Has this simple Circular Buffer code got a slight error, or is it OK?

I have been following a tutorial on Youtube about how to do a Circular Buffer.
I’ve been learning a lot from the Audio Programmer’s channel.

So here he is writing the bufferData to fill up to the end buffer (in the 1st line), and he’s circling around to 0 again to start writing at the start of the same buffer (the 2nd line), which is fine:

# Juce Tutorial 40- Building a Delay Plugin Pt 1 (Creating a Circular Buffer)

Here’s my question though: In the 2nd line .copyFromWithRamp() I see its just copying bufferData again. Shouldn’t it be bufferData minus the the bufferData thats been written in the first line?
Isn’t this writing duplicate bufferData … or not ?

couple things:

no, it’s not duplicating, because if you look at the arguments for juce::AudioBuffer::copyFromWithRamp, you will see that you’ve actually passed the function separate startSample and numSamples arguments, so theoretically this could work.

However, there are a couple ways this could be improved:

IDK if you check for this elsewhere in your code, but I believe that there is a jassert inside copyFromWithRamp that checks that the numSamples argument is greater than 0. So, if bufferLength - bufferRemaining ends up being 0 or less than 0, you will get an assertion failure.

You can fix this by doing:

mDelayBuffer.copyFromWithRamp (channel, mWritePosition, bufferData, bufferRemaining, 0.8, 0.8);  // no change here...

const int sampsLeft = bufferLength - bufferRemaining;

if (sampsLeft > 0)
    mDelayBuffer.copyFromWithRamp (channel, 0, bufferData, sampsLeft, 0.8, 0.8);

One other suggestion, more minor: you’re using the “copy with ramp” function, but your ramp’s start gain and end gain are the same. You could either use AudioBuffer’s copyFrom and then applyGain functions separately to make it clear that it’s not really a ramp, or you can do it in one function call with JUCE’s FloatVectorOperations class, like this:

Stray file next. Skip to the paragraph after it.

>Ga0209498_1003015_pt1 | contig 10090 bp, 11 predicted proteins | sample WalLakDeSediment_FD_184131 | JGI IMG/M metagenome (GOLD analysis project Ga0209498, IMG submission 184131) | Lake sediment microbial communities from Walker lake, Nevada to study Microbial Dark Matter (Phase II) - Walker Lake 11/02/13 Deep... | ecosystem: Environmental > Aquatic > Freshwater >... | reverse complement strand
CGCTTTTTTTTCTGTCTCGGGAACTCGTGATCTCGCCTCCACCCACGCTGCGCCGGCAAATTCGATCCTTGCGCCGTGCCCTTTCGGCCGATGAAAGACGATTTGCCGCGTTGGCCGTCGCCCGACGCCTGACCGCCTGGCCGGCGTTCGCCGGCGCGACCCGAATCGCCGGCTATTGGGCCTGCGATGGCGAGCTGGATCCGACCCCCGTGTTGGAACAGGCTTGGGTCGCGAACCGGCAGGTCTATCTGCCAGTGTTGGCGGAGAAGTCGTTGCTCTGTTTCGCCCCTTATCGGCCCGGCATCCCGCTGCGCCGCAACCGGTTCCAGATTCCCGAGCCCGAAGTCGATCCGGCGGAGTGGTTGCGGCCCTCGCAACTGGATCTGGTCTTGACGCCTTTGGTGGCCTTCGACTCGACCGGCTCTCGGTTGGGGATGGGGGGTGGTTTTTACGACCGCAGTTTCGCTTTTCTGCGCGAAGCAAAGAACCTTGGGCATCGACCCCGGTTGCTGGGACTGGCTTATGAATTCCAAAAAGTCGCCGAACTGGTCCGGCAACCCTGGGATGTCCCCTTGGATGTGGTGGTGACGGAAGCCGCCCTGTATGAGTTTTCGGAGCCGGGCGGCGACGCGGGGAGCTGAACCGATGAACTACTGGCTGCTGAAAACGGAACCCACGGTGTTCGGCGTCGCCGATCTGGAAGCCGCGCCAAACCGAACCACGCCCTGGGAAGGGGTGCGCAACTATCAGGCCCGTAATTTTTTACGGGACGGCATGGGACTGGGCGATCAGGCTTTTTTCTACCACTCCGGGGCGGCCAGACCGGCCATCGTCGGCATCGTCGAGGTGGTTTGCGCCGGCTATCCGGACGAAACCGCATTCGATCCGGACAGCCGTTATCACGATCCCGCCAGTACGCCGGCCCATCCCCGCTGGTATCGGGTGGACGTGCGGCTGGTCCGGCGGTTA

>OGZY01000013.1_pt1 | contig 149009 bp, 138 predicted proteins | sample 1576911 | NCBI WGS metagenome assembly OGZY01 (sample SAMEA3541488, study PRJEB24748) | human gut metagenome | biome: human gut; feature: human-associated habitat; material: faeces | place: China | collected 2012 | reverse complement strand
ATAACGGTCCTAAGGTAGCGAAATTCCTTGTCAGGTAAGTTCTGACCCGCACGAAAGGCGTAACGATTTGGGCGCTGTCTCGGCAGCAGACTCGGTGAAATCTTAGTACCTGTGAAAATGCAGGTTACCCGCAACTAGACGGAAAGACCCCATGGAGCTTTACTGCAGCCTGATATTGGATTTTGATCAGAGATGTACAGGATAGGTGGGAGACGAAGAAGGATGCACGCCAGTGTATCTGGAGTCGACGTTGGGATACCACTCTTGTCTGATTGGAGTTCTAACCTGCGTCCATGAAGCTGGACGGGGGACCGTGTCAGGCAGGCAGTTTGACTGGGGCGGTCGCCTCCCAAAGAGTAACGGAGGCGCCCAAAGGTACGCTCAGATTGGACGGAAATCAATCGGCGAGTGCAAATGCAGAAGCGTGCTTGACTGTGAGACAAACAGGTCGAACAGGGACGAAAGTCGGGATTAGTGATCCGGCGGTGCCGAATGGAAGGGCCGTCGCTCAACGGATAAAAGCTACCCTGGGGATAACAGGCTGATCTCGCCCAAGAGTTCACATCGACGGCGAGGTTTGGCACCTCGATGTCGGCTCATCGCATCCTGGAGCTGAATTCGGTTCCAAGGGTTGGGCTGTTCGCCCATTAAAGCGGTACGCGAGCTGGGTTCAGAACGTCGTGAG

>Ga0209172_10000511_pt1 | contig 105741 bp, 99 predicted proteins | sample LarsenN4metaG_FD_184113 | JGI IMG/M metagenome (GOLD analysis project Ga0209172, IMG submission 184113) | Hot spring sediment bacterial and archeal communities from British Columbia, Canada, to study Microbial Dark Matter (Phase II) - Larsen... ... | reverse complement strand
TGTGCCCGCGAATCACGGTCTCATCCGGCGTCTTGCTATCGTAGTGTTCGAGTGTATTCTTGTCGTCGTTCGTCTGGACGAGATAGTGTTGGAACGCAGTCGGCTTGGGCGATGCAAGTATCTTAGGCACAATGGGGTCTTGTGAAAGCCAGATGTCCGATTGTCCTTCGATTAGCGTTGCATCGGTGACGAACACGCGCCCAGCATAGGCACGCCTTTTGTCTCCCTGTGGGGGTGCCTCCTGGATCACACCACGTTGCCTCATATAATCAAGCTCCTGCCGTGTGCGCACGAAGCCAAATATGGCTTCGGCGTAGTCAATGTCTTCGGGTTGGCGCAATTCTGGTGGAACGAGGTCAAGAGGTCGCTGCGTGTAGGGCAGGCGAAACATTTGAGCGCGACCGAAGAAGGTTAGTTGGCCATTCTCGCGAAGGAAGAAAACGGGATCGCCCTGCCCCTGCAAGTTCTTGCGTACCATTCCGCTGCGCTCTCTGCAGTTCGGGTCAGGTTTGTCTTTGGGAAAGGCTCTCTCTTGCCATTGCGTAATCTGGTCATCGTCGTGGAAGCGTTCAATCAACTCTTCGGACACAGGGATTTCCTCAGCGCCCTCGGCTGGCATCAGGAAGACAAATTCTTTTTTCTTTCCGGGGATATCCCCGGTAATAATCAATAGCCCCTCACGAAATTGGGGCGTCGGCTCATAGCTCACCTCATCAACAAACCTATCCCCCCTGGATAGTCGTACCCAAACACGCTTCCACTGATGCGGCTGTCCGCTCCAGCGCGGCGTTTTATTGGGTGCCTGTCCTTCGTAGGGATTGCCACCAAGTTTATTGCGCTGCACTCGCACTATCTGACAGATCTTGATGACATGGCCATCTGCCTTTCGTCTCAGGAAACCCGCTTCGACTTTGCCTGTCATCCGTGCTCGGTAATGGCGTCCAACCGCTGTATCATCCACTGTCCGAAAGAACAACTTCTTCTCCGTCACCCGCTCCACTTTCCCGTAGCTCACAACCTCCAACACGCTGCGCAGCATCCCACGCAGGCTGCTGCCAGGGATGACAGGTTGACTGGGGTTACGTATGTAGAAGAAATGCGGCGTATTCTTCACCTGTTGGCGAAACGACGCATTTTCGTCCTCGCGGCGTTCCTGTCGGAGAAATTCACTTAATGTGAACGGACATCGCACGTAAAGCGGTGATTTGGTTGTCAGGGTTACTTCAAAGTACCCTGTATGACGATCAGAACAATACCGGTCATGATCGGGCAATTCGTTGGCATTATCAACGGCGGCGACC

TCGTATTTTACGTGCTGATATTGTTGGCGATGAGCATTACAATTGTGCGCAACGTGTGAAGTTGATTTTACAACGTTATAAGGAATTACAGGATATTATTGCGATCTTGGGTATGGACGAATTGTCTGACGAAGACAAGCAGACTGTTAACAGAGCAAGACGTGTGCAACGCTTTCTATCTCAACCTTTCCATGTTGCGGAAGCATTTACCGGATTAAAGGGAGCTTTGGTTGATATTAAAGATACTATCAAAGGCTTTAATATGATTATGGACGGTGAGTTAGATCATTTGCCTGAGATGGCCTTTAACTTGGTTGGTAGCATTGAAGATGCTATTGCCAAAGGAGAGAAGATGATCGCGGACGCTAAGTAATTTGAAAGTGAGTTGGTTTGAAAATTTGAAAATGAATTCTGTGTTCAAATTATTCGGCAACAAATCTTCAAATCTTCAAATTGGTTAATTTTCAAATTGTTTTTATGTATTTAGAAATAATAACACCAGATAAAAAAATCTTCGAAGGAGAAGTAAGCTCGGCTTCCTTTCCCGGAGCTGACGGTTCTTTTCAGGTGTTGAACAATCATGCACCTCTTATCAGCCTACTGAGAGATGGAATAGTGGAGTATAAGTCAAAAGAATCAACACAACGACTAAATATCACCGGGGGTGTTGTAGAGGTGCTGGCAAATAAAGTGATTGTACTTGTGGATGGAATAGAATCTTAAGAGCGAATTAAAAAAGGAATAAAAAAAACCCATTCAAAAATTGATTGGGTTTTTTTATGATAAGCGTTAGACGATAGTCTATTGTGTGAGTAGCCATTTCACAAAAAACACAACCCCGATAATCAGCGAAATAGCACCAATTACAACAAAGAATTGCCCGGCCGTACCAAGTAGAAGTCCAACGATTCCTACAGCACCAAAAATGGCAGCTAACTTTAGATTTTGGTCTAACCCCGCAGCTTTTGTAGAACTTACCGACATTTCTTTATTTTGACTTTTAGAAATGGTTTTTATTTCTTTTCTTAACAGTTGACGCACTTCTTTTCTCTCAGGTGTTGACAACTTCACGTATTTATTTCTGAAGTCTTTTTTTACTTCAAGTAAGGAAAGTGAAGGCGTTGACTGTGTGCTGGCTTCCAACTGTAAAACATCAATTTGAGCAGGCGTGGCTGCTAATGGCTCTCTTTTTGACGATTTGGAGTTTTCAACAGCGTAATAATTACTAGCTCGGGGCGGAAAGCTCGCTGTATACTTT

FloatVectorOperations::copyWithMultiply (mDelayBuffer.getWritePointer(channel),
                                         bufferRemaining);  // last arg here is number of values

thanks, but the startSample: isn’t it the “destination” start sample, i.e. the point at which we start writing into the destination buffer? The startSample is not telling us what bufferData we should be reading.
Am I wrong on that?
(thanks for the jassert heads up, didn’t know about that.)

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There is a bug and IIRC that was covered in one of the comments in the video. You need to advance the read pointer in the second line by the amount of what was copied in the first line.

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ah, yes, you’re right, I didn’t catch that!

so even though that function doesn’t have a “reading start sample”/“source start sample” argument, you can pretend there is one by simply advancing the pointer you pass in to source, using pointer arithmetic:

mDelayBuffer.copyFromWithRamp (channel, mWritePosition, bufferData, bufferRemaining, 0.8, 0.8);  // this is still the same

const int sampsLeft = bufferLength - bufferRemaining;

if (sampsLeft > 0)
    mDelayBuffer.copyFromWithRamp (channel, 0, 
                                   bufferData + bufferRemaining, // advance the read pointer by how many samples we copied before
                                   sampsLeft, 0.8, 0.8);

the AudioBuffer’s .getReadPointer function does also have an optional second argument for what sample number the pointer will start at, so that second copy operation could also look like this:

const int sampsLeft = bufferLength - bufferRemaining;

if (sampsLeft > 0)
    mDelayBuffer.copyFromWithRamp (channel, 0, 
                                   sourceAudioBuffer.getReadPointer (channel, bufferRemaining);
                                   sampsLeft, 0.8, 0.8);

This one appeals to me more. Will it work equally as well as your other option with getReadPointer?
(bufferData is a const float*, bufferRemaining is an int I think, or double.)
I’m asking because I have put the buffer filling code in a different function and am calling that.
Otherwise I guess I’ll have to pass the juce::AudioBuffer<float>& buffer as an argument to that function.

this should work to encapsulate inside a function!